Curator, Sarah Meister: Francis Benjamin Johnston was a Washington DC-based photographer. She was hired by a school called The Hampton Normal and Agricultural Institute in Hampton, Virginia to photograph the school. So the Hampton Institute was founded in 1868 and it was originally meant to provide education for recently freed slaves. But soon thereafter Native Americans were also invited to be students.
Each image is really incredibly carefully composed. She sets her camera back at a sufficient distance to get a sense of the classroom, but close enough that you can understand what the students are doing and read the words that are written on the Blackboard. To make these pictures, the students often had to stand still for several seconds, which is not easy to do.
Johnston’s goal was to photograph these students immersed in the process of learning, so they very rarely look at the camera in her photographs. Yet at the same time, it’s important to remember where many of these students came from in the Deep South, there might have been terribly tragic consequences for even looking at a white woman directly in the eye.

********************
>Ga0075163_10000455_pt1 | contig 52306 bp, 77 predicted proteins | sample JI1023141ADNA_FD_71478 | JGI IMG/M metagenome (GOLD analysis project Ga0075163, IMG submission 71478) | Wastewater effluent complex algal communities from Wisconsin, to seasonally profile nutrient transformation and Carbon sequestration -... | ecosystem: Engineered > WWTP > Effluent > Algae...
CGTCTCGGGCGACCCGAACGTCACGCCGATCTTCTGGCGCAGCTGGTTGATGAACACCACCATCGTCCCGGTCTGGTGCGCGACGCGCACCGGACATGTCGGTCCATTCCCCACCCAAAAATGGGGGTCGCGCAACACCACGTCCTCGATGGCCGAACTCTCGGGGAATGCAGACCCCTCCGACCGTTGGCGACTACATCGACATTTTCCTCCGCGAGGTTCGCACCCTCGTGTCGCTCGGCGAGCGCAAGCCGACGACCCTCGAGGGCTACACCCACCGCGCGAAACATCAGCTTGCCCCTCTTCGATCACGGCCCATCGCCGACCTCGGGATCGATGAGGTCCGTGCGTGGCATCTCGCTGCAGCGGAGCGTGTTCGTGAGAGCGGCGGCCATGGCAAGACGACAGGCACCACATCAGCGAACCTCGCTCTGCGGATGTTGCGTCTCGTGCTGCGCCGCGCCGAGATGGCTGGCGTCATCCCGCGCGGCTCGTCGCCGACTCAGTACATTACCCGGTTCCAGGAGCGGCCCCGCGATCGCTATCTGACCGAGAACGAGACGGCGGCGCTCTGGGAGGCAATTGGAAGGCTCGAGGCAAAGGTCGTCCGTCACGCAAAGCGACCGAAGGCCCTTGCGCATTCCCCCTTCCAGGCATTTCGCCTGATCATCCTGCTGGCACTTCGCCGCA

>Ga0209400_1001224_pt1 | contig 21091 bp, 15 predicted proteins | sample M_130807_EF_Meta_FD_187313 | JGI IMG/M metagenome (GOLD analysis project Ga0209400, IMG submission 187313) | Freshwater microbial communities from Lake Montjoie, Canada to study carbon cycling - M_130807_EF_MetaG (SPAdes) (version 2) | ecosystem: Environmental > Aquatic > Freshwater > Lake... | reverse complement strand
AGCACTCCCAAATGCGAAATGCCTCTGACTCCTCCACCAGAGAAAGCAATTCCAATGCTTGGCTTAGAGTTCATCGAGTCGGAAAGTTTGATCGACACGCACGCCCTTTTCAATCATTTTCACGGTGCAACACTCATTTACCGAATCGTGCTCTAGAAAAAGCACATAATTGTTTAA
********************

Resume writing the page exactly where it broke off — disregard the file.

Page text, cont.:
The Hampton Institute was committed to what was then considered a progressive educational model. These students were being trained to be teachers and farmers. Within a very short period of time several African-American leaders pointed out the limited aspirations of this educational model. So in the decades that followed Hampton reevaluated its vocational approach and has become a leading university.